Orgasm or Sexual Pain Disorder

Condition preventing a person from enjoying sexual activity

What is orgasm disorder or sexual pain?

Defined by Nolen-Hoeksema (2011) as "a set of disorders in which people have difficulty responding sexually or experiencing sexual pleasure" (p. 366). This can occur in men and women.

  • Orgasm disorders —delay or absence of orgasm (climax)
  • Pain disorders — pain during intercourse
  • (An Overview of Sexual Dysfunction, 2014)

  • Symptoms:

    In men:

    • Missing or late ejaculation even with adequate sexual stimulation
    • Inability to control the timing of ejaculation (premature or retarded ejaculation)

    In women:

    • Unable to have an orgasm
    • Inadequate vaginal lubrication before and during intercourse
    • Inability to relax the vaginal muscles enough to allow intercourse

    (An Overview of Sexual Dysfunction, 2014)

    Both men and women:

    • Pain or discomfort with intercourse

    Possible Causes

    There are many possible causes for both men and women as to why sexual intercourse is painful or altogether unappealing. Psychological causes exist and include stress at home or work, relationship problems, worry about sexual performance or past sexual trauma.

    Other Causes

    • Poor lubrication
    • Injury, trauma or irritation
    • Inflammation infection or skin disorder
    • Vaginismus or the Involuntary spasms of the muscles of the vaginal wall (vaginismus) can make attempts at penetration very painful.

    (Staff, 2014)

    Treatment Options

    Medications- If medication is the reason why sexual activity is not satisfying then changes can be made in the medication to prevent this.

    Mechanical Aids- such as vacuum devices and penile implants may help men with erectile dysfunction (the inability to achieve or maintain an erection). Dilators may help women who experience narrowing of the vagina (An Overview of Sexual Dysfunction, 2014).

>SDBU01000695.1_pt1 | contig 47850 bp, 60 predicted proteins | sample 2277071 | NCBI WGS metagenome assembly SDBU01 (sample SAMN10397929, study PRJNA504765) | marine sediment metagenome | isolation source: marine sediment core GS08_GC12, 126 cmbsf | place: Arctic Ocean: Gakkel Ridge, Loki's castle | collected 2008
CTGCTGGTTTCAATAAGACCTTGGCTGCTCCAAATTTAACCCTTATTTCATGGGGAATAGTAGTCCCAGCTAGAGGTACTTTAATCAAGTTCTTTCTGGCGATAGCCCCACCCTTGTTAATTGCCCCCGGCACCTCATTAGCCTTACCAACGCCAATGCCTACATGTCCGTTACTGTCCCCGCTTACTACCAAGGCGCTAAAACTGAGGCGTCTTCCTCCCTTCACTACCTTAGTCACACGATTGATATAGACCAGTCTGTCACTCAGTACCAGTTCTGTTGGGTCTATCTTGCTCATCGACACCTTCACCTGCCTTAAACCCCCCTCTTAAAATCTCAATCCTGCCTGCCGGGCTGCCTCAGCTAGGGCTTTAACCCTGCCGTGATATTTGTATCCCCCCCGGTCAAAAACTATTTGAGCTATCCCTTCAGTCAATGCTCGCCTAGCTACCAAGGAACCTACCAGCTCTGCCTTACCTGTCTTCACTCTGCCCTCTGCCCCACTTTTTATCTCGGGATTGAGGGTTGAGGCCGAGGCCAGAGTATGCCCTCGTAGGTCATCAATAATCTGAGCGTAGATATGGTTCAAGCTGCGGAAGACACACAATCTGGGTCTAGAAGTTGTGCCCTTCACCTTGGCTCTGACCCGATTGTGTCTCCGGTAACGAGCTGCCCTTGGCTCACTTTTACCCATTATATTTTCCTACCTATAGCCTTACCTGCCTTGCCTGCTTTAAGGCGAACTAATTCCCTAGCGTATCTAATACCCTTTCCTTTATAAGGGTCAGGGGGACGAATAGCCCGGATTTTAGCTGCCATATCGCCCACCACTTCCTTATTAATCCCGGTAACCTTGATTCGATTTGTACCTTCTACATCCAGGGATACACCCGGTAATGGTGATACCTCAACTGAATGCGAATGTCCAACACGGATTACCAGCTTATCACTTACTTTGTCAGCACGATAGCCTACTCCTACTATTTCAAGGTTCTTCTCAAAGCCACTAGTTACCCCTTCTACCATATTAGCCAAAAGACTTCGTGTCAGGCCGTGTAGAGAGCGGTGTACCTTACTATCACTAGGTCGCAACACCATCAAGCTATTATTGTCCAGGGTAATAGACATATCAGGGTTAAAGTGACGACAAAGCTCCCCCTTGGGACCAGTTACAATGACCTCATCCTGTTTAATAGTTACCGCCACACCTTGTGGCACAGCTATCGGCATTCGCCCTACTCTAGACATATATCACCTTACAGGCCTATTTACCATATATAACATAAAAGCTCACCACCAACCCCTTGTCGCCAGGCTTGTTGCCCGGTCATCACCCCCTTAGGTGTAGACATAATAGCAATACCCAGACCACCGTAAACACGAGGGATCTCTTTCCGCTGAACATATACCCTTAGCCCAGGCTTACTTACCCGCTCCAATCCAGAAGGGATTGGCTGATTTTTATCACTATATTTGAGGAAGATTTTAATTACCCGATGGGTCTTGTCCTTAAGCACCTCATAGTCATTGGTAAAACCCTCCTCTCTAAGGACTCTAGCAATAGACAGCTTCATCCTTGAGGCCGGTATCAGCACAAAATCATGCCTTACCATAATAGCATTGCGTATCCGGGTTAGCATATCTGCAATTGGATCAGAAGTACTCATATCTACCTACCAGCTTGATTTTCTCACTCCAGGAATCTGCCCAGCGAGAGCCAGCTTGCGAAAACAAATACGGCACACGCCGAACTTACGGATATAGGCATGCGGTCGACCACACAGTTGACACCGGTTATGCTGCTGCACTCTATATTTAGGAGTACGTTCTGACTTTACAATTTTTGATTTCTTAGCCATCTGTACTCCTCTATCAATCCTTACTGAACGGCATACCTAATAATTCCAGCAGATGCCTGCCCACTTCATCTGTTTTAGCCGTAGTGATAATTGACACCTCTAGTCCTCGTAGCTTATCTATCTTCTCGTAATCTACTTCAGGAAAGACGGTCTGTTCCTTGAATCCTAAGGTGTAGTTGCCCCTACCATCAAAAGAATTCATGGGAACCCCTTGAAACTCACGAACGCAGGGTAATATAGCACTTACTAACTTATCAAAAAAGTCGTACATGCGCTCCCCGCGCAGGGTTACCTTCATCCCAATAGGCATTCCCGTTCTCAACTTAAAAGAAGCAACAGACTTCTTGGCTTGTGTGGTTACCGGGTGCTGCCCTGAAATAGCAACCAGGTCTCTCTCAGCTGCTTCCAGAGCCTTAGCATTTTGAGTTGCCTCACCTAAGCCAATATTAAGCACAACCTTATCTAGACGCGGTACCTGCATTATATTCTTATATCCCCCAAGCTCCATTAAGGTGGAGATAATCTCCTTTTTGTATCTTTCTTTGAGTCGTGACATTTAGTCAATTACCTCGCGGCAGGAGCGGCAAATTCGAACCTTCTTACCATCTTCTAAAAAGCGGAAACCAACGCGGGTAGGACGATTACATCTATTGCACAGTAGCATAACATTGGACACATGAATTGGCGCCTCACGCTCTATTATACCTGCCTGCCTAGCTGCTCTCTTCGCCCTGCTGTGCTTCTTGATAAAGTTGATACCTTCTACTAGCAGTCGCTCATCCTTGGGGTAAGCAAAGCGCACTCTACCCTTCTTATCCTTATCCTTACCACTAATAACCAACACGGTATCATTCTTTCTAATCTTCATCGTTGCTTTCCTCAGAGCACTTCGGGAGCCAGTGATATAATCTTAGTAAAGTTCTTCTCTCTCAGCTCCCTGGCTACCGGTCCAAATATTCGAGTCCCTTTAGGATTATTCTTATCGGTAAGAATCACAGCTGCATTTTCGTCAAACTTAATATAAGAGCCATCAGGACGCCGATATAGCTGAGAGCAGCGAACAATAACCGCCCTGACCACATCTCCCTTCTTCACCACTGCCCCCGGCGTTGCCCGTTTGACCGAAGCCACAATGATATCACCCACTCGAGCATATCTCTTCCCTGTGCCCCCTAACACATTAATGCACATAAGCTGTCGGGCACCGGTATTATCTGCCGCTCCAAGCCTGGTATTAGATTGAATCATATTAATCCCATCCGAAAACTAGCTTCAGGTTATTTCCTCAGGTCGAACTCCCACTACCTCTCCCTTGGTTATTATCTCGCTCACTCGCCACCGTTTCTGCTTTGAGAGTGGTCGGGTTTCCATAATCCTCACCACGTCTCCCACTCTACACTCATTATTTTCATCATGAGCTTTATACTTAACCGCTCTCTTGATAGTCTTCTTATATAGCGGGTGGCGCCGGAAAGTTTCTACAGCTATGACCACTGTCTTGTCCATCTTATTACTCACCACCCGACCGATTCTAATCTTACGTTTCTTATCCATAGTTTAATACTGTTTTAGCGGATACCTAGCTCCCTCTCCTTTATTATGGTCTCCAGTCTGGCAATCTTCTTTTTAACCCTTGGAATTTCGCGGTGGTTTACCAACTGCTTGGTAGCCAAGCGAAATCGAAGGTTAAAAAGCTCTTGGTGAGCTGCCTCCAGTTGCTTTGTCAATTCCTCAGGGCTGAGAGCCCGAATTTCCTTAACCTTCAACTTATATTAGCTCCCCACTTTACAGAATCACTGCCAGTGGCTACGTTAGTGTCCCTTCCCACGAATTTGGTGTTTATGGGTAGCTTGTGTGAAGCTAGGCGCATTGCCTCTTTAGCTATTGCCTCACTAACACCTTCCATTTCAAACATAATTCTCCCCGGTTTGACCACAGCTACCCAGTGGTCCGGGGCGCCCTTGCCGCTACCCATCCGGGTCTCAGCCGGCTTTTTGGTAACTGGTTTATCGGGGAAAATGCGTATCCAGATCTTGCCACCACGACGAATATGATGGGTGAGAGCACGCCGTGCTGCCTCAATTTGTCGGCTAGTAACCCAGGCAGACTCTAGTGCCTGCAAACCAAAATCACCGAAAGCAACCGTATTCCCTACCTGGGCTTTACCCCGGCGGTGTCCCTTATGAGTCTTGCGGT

Sex Therapy-

    Behavioral Therapy- To provide help for harmful behaviors in a relationship or stimulants to help with arousal.

    Psycho Therapy- Trained professional help to address issues of sexual trauma.

    Education- This might help an individual who has anxieties about their sexual performance.


    Myths about this disorder are hurtful and can challenge a relationship if you or your significant other has any of these symptoms you should contact professional help.

    Women can achieve orgasm through penetration alone

    Estimates range between 40 to 70% of women will never orgasm via intercourse alone and will require clitoral stimulation to climax. Clitoral stimulation cannot always be achieved during penetration (Benuto).

    There is something I am doing wrong

    This is not true either. Although the affects of this disorder can be psychological the ability to voluntarily control the symptoms is not your fault.

    Some good information can be found at the following website:


    An Overview of Sexual Dysfunction. (2014). Retrieved December 15, 2014, from Clevland Clinic:

    Benuto, L. (n.d.). Orgasmic Disorders Introduction and Myths. Retrieved December 15, 2014, from Seven Counties:

    Nolen-Hoeksema, S. (2011). Abnormal Psychology. New York: McGraw-Hill.

    Staff, M. C. (2014). Sexual Pain. Retrieved December 15, 2014, from Mayo Clinic: